25. Sounds horrible. Based on your experience. As you know, I have family in Italy. If I’m staying for 3 weeks, do I need one? Does it matter if I’m staying with family or not?

    • No, you don’t need one. It is only if you are staying longer than 3 months. You are OK.

      • Whew … thanks!

  26. I guess waiting a year here for the Italian Consulate to process my dual citizenship wasn’t so bad after all? Grateful I didn’t have to navigate it in Italy!

    Friends sent me a Christmas card and I got it last week – we laughed – just in time for Easter!

    • The people working at the consulate in Brisbane are Italian and clearly did their training in Italy.

      • It is with great relief that I just read your comment about the consulate in Brisbane Debra! I thought from my dealings with them regarding my husband’s dual citizenship so far that it was just me they detested! We are still waiting for some sort of news after seven months…..

      • I had a terrible time at the Consulate in Beisbane until I got to know Franco. He was most helpful. Having said that, I don’t ever want to set foot in the place again.

  27. Oh my! I thought you were going to say that after 1 hour of waiting, they called your number and put a ‘chiusa’ sign in your face, as they headed out for lunch! I can relate!! I was at the Questura in Genova 3 times this week — and still nothing. The clerk cannot make a decision and has to take my paperwork to someone else, then there are 3 people standing in front of me telling me I am not the person who married my husband. They reject everything, including my translated marriage certificate and Apostille (translated and stamped by the president of Genova notaries). Silly as you say. So I thank the beauty outside the hidden basement-level Questura office for compensating for the sadness you’ve described… I’ve gone through immigration in Germany (eh-hem) and now after buying a lovely house in Italy, that system has brought the permesso di soggiorno process to a new level of ‘interesting’.

    • I spent 3 hours at the Questura in Lucca last week as part of the process. I know, because it has happened to me, that this bit can be done in about 10 minutes, but the charming chap was on a go slow and made us all wait at least 30 minutes…just because he could. With a bit of luck I will pick up my renewed Permesso soon, but you never know.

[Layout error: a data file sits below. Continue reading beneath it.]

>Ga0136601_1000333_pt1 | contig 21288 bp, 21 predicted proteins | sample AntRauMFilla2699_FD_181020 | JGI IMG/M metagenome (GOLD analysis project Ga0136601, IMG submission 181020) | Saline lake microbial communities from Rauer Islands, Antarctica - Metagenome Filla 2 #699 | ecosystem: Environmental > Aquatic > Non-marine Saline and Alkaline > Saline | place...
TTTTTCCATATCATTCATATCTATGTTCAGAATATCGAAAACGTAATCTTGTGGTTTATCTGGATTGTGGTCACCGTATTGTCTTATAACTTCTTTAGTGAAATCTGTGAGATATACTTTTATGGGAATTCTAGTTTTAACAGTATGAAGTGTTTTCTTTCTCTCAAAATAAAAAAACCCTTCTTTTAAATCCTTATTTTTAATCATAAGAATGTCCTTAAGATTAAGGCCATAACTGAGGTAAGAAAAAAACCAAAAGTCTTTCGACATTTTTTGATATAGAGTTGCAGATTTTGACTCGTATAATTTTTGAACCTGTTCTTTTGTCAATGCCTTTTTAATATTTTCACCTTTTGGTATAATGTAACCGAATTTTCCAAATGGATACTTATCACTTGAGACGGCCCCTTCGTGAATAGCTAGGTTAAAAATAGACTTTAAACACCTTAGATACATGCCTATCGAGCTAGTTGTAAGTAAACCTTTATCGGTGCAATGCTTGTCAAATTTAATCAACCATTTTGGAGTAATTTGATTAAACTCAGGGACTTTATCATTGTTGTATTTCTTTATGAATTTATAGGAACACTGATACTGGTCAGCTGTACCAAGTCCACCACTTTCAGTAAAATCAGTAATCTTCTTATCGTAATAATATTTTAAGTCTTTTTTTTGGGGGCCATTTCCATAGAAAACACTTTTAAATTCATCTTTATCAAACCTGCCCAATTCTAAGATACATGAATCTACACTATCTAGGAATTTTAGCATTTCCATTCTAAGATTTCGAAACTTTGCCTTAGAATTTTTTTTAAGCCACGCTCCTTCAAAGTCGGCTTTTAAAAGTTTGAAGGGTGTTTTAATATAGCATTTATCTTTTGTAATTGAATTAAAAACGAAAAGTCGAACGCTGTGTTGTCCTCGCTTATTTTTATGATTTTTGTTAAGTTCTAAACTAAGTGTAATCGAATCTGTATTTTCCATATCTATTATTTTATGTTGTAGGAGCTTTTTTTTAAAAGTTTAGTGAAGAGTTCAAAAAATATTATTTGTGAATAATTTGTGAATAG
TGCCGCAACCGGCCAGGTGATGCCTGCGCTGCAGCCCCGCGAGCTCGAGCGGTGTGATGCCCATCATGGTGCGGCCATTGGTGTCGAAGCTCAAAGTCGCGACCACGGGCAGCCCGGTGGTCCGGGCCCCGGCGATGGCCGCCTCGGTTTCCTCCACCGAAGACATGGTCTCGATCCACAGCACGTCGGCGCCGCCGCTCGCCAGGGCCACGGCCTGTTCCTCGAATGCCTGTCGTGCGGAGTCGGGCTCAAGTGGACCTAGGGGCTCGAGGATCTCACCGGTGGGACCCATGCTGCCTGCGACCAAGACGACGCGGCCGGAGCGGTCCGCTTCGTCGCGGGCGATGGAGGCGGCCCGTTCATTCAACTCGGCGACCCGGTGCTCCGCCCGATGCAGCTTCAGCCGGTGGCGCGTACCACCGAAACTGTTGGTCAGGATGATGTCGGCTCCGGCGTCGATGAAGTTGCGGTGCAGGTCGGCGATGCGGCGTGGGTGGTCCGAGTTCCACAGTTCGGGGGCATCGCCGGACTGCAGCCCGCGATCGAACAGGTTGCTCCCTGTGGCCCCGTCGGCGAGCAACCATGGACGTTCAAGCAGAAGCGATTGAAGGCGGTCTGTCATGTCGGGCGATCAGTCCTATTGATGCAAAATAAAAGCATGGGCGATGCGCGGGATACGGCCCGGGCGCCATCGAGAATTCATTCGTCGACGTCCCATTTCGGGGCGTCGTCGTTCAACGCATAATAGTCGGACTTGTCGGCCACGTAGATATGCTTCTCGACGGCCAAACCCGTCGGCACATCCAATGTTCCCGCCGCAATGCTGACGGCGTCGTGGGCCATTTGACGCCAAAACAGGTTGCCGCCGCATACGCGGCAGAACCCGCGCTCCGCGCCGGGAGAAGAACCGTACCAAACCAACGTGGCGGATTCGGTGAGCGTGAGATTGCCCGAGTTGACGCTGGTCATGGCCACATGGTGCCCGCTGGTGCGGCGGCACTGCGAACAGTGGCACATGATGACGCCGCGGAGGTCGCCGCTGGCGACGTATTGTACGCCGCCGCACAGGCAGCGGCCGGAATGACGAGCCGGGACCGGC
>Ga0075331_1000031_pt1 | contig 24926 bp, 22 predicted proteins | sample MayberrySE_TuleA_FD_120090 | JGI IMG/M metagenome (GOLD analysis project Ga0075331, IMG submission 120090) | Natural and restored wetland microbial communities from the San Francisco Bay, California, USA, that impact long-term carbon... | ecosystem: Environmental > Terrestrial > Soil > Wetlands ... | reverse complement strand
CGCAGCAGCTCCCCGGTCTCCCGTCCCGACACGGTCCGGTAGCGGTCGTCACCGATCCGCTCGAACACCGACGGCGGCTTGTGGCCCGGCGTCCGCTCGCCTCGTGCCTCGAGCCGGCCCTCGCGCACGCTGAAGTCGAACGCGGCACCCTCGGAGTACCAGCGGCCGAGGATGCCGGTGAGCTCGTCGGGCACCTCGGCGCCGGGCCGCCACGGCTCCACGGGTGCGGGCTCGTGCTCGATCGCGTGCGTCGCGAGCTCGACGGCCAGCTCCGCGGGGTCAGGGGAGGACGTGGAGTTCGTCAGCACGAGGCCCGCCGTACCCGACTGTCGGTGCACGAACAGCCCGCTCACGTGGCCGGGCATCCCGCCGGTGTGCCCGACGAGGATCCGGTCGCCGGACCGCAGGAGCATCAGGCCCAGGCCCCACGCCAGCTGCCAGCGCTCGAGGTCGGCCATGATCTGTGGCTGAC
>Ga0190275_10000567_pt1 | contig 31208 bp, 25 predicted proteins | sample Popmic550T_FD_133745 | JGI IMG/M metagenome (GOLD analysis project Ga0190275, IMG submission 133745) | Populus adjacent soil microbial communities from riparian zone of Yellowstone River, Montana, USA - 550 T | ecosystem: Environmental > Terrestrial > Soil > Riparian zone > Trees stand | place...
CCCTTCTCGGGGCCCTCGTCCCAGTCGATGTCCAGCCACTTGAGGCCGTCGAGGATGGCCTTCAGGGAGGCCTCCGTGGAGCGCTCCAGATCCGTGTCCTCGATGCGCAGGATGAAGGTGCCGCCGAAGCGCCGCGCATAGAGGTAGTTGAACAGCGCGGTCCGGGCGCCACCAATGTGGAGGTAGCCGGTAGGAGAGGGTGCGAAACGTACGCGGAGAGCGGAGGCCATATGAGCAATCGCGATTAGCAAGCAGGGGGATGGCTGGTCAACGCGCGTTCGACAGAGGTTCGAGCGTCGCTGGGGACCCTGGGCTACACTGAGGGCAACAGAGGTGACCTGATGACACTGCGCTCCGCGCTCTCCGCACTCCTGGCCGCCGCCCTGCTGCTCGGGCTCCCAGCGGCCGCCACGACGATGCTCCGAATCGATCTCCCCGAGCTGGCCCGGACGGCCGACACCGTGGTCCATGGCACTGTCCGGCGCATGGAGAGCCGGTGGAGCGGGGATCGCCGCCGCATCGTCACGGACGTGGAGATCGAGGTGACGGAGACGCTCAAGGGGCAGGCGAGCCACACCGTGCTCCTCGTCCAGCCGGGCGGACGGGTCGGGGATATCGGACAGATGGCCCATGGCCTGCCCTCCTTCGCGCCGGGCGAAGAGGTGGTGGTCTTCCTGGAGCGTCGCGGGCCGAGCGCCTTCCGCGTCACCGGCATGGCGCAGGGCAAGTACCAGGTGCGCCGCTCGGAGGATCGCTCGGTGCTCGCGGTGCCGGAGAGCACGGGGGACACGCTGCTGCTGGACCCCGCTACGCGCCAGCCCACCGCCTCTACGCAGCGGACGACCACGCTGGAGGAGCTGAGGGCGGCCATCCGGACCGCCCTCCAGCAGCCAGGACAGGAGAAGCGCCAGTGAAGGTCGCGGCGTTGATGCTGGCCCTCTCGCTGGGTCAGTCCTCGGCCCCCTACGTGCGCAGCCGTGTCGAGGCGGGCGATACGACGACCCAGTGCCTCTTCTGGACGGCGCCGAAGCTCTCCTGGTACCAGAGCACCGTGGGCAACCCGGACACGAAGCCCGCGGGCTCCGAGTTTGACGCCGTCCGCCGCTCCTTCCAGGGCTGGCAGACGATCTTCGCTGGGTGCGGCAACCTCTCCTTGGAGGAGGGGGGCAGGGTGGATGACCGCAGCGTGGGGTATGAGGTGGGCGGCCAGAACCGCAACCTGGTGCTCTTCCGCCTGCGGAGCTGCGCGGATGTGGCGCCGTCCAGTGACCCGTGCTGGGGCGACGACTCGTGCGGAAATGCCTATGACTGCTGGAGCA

• Oh my. I think waiting for ‘permesso’ is the norm, but 3 hours is excessive. The first time I went, I was #20, which means I was the last person they “took” for the day. They give only 20 numbers out to the first 20 people to arrive, because they know it will take them 4 hours to get through 20 people by lunch break at 12:00. They took me at 11:55, and I arrived at 8:00. I felt like a complete fool.

      • At our Questura you don’t get numbers, you just line up and wait.

  28. Hi Debra

    We are back in Lucca & applying for our PdS. Just wondering if you can tell us where you went to get help completing the forms. Also, this might seem a silly question, but did you have to pay E16.00 (previously E14.62) for the stamp from the tabacci + E30 for the Tariff as printed on the large envelope that comes with the kit + E107.50 for the application (so that is the amount we need to request the postal workers to charge us?). I had to laugh when I read your comment re you were not taking it to the butcher’s shop! We had the same situation exactly a few years back and like you had to go away & come back with the magical figure. Well actually we had to return 5 times I think before they were finally accepted our docs. I was so nervous writing out my application for the 3rd time that I wrote in pencil first & then wrote over the top in black pen. Rejected! They could see the pencil marks!!! Once we were rejected as we hadn’t photocopied the blank pages of our passport. When we returned with photocopies of the blank pages, someone else served us and ripped them up in front of us saying they didn’t need them. Oh dear, wonder what will happen this time.

    Michelle & Paul

  29. I feel your pain…waited for hours and hours to get my permesso, and the post offices really can drain the living daylights out of you. I had wanted to extend my stay in Italy after my student visa and permesso expired but wasn’t able to. Is there an option in the application to renew the permesso just as a foreigner wishing to reside there, or do you need a job straight away?

    • My Permesso is for Elective Residence. I can’t work or take advantage of the medical system. You would need to have a place to live, with a letter from your landlord and prove that you can support yourself. This site may help.

  30. Hi Debra,
    I wanted to ask if you could offer any advice re gaining a Permesso di Soggiorno, and also the requirement, as I understand, to have travel & health insurance for the whole 1 year period. I have just bought an apartment in Centro Storico di Todi, and will be travelling back there in late March for 4 months, to oversee the renovations. We are applying for a Permesso this week, and would appreciate any information as to good value health insurance options, or any hints re gaining the Permesso.
    Grazie mille,

    • I have sent a private email. There is more information in the category, Official stuff in Italy.